If you are doing a large area and a scratch coat isn’t practical you will need to spray the surface with water before you apply the repair material. On a warm day, the existing concrete surface will be hot enough to suck the water out of the repair material. In addition, some concretes are quite porous and will rob water from your repair material. If too much water is lost into the old concrete there will not be enough water to hydrate all of the cement particles and a lower strength material will be the result. Concrete simply will not bond to all substances. Paint, oil, glue from old flooring tiles are just a few. You must mechanically remove these materials if you want the job to last.

Once the job is complete, you can do a quick check to see if the bond was successful. Wait at least 24 hours and then tap “gently” on the patch using a hammer or some other dull object and listen for a hollow echoing sound. If you just get a dull thud then the material has bonded well. If you get a hollow sound, the material has not bonded and will crack in time. Which means it is back to the beginning of today’s topic. Here is hoping your concrete work comes across as a dull thud (not like some of my party guests) rather than a hollow endeavor.



Willie, this would help to stabilize your repair. However, you may see cracking in the future due to point load. So you may have to do some maintenance on the area sometime down the road.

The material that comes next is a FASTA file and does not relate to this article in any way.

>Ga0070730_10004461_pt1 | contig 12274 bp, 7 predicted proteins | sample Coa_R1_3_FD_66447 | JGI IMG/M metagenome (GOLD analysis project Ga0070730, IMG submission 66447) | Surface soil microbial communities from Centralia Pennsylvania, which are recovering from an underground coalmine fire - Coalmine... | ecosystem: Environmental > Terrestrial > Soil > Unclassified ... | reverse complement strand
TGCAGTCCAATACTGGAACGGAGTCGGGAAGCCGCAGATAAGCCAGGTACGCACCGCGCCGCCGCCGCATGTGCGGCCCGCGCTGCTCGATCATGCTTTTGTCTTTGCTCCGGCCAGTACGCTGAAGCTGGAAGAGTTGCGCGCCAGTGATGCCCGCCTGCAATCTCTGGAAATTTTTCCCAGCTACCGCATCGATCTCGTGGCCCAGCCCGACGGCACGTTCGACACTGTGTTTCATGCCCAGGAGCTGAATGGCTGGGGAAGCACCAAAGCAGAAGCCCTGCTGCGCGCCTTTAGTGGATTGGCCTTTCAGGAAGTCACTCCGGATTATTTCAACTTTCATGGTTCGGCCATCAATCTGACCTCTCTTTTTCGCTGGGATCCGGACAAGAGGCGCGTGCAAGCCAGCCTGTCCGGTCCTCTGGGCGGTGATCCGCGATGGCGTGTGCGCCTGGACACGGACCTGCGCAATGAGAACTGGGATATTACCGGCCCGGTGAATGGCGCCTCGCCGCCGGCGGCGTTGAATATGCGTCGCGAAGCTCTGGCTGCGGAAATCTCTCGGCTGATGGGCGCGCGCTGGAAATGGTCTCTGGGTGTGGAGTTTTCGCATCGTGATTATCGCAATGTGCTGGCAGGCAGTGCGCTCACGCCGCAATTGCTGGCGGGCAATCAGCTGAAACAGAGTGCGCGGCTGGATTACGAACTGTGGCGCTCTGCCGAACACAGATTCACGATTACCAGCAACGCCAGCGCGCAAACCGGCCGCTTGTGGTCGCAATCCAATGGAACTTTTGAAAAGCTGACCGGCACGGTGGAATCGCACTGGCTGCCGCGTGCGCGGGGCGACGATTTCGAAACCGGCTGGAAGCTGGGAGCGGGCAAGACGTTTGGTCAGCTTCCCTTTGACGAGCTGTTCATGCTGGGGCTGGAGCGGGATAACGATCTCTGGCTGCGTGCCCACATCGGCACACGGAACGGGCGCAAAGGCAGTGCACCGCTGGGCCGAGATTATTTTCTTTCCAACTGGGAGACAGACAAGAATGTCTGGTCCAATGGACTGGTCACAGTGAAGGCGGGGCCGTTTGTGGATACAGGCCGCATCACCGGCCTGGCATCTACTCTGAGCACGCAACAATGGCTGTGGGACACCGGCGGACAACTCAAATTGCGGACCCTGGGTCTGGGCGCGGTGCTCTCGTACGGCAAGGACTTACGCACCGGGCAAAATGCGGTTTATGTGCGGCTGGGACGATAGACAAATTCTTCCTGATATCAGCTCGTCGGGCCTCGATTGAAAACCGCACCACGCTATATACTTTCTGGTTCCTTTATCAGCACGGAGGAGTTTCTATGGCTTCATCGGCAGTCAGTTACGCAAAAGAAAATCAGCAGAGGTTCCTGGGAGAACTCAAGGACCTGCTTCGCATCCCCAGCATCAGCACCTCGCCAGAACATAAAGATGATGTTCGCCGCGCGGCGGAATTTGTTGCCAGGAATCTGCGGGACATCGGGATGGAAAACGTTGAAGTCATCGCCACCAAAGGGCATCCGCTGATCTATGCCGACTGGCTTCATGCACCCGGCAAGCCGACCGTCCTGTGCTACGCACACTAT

- Lee-Technical Service
Wednesday, June 15, 2016 at 9:45 AM

Jeff, the Fast Setting Cement Patcher can be applied from 1/4" up to 2" in thickness. Modify the mix with our Sakrete Bonder & Fortifier to give it better adhesion to the wall. Make sure that the wall is damp prior to application.
- Lee-Technical Service
Wednesday, June 15, 2016 at 9:33 AM

Roger, I cannot give you a recommendation on the Pro Finish 5000 because that is not our product. The Flo-Coat can be use to repair cracks in concrete slabs as well as resurfacing.
- Lee-Technical Service
Wednesday, June 15, 2016 at 9:28 AM

I removed a exterior service door and found that the 4 inch slab on top of the foundation block had cracked and fallen off. Should I drill a couple of horizontal holes to add rod before I pour additional concrete to fix the missing material under the door threshold?
- willie
Tuesday, June 14, 2016 at 11:44 PM